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All Is Lost

Director: J.C. Chandor
Cast: Robert Redford

(Lionsgate; US theatrical: 18 Oct 2013 (Limited release); 2013)

“I think you would all agree,” Robert Redford narrates over the start of All Is Lost, “that I tried.” But for a couple muttered curses and some dry-throated shouts, this sentence plus a few others spoken to unknown persons are the sum total of what Redford’s unnamed character says during J.C. Chandor’s movie. Like his Margin Call, the new film shows the filmmaker’s precision and calculation. Although the story of All Is Lost might be quickly summarized as a man sailing a yacht in the middle of the ocean runs into trouble, the film doesn’t play with form or pad out its running time. There is greatness in this simplicity. If only Redford had been up to the challenge.


That challenge is daunting. Redford is alone on a 39-foot yacht 1,700 nautical miles from the Sumatra Straits. He is awakened by a crash. A drifting shipping container has smashed into his boat. Water is pouring in through a gash in the side and his communications and navigation equipment is totaled. Following some careful maneuvering, he breaks the yacht free of the container, now spilling its cargo of tennis shoes into the limitless sea. At some point, we know, the yacht will become unusable and then it will just be Redford versus all of the Indian Ocean.


And so, All Is Lost‘s narrative is more or less predictable: Redford has no one with whom he might argue (as happens in the adventurous cross-Pacific saga Kon-Tiki), no sudden or unlikely radio contact (as does Sandra Bullock in the similarly set up Gravity), no remarkable encounters with a CGIed beast (see: Life of Pi), and, except for that opener, no verbalizing of his thought process. Apparently, he’s just about the only person alive who doesn’t talk to himself after long periods of time alone. This makes for long stretches of minimal action on screen: he repairs the boat, he eats, he sleeps, he works on the radio, he sees a storm coming.


But these ostensible limitations rarely diminish the power of what Chandor has accomplished here. He balances strictly controlled and up-close camerawork in calmer scenes with hammering interruptions of roaring winds and mountainous waves. In the daylight scenes, the sailor looks time and again like he has things under control. From the calamity that starts everything, he doesn’t panic. Although the audience will cringe at the sight of ocean water pouring through a gap in a laughably small yacht that’s hundreds of miles from anything, he seems to regard it as an utterly solvable problem.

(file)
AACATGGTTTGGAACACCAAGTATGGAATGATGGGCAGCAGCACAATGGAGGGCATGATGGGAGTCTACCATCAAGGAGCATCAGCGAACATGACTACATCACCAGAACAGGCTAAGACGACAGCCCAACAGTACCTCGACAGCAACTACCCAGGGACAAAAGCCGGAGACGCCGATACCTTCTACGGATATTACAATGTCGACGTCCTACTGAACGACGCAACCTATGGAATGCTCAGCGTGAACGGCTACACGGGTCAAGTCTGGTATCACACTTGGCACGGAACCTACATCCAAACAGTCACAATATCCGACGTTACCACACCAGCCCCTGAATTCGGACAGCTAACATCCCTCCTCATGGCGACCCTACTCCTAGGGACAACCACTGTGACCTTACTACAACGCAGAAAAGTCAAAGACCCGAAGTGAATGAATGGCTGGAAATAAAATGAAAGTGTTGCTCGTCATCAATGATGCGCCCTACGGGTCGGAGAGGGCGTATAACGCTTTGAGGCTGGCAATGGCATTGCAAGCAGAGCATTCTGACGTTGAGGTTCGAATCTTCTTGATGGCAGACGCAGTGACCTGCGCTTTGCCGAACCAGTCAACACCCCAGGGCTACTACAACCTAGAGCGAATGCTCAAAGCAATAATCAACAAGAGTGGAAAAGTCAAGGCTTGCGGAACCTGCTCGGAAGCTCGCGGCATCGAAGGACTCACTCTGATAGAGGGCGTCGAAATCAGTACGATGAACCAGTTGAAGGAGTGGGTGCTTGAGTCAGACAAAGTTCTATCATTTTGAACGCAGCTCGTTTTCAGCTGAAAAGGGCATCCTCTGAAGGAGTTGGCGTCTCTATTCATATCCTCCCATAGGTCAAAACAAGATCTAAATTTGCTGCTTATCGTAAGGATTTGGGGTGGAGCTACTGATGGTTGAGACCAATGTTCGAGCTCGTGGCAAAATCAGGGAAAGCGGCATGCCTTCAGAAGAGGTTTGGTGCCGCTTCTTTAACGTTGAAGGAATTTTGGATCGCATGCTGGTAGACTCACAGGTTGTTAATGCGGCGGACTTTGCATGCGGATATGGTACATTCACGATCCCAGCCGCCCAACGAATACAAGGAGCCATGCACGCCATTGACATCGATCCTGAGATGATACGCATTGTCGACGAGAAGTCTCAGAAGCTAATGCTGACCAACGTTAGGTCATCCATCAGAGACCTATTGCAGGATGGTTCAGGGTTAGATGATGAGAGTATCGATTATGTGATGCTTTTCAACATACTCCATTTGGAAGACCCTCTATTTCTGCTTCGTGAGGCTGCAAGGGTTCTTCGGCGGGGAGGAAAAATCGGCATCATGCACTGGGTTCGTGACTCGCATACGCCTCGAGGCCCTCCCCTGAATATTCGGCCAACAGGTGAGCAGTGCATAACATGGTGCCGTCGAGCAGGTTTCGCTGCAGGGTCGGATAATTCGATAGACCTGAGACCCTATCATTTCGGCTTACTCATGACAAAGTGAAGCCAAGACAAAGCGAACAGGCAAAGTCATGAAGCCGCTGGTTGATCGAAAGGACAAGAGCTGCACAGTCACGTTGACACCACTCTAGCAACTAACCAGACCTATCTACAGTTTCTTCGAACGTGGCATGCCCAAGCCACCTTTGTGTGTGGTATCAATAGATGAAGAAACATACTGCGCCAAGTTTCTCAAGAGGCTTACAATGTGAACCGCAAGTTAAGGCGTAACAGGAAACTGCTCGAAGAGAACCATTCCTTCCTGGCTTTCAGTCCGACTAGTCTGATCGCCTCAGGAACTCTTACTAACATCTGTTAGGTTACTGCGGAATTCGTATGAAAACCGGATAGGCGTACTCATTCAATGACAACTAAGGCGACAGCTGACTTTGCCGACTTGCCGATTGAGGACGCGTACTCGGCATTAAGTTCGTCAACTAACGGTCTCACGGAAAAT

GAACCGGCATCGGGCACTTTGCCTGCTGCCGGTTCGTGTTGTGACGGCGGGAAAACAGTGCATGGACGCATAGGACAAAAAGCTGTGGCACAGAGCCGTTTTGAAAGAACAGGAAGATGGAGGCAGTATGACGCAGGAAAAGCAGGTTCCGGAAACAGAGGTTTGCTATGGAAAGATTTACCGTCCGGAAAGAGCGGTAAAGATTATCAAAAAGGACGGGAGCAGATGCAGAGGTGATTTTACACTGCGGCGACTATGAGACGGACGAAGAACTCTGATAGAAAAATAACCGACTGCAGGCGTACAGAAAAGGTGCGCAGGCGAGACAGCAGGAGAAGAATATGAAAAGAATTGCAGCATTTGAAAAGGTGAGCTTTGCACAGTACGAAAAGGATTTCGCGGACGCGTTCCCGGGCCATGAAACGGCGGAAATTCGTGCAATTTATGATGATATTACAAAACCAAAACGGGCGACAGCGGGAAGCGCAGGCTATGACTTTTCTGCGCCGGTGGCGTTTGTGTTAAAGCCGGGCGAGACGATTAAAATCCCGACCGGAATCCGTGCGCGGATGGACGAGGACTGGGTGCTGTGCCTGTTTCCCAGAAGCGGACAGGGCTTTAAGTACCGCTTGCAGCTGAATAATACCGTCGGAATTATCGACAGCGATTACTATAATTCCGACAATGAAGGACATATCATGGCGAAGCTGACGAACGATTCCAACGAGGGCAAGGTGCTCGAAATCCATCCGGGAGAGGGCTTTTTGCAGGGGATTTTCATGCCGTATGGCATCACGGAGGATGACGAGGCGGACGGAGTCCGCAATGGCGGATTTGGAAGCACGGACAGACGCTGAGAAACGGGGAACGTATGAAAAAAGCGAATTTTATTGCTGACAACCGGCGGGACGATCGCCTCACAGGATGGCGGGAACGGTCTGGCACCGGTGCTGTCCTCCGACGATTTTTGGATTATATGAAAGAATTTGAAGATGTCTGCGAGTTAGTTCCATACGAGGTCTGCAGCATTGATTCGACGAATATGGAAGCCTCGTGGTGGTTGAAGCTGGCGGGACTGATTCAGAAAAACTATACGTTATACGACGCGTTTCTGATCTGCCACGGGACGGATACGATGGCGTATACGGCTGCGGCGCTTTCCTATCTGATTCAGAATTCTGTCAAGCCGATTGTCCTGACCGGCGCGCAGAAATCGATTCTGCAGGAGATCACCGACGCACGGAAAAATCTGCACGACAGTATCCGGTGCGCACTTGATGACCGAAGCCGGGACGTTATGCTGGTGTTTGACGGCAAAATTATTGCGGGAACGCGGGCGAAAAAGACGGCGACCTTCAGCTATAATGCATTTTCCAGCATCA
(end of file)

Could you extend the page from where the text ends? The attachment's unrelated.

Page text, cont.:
Redford moves through the film with the stolid determination of a man used to calm decision-making and things going his way. It stands to reason. After all, men of his age piloting yachts through the Pacific don’t tend to be factory workers worried about their 401K. He carries that part of the character superbly. When he digs out a box containing a sextant that appears to be some kind of present for his journey that he never opened, he puts aside the card unread. The flicker of guilt on his face at that moment suggests a world of backstory for the character that’s vivid without being spelled out.


The film gets into rougher territory with its star, though, when the situation becomes progressively more dire. As he is forced to abandon more and more of the things keeping him alive, and the sea makes repeated mockery of his frequently ingenious survival tricks, Redford’s mask of executive competence transitions to a gradual awakening of panic. Unfortunately, his performance doesn’t convey this transition in a convincing way, but instead tends toward a worried flatness.


Redford aside, Chandor’s film is a surprisingly unsparing and rigorous piece of work, tinged with an unsentimental fatalism. It doesn’t manufacture drama out of close calls or forced epiphanies. As the sailor fights all elements, All Is Lost fights against the superhero inclinations of a-man-alone dramas. The scenes where he frantically waves flares at massive passing freighters spell out an essential unfairness, unchanged by his efforts or ingenuity. No matter his or even your desires, the film maintains its focus, which in its way, is unpredictable.

Rating:

Chris Barsanti is an habitual scrivener on books and film for the lucky readers of PopMatters, Film Journal International, Film Racket, and Publishers Weekly, and has also been published in The Chicago Tribune, The Millions, The Barnes and Noble Review, and The Virginia Quarterly Review. He is a member of the National Book Critics Circle and New York Film Critics Online. His books include Filmology: A Movie-a-Day Guide to the Movies You Need to Know, the Eyes Wide Open annual film guide series, and The Sci-Fi Movie Guide: The Universe of Film from 'Alien' to 'Zardoz'. His writings can be found here.


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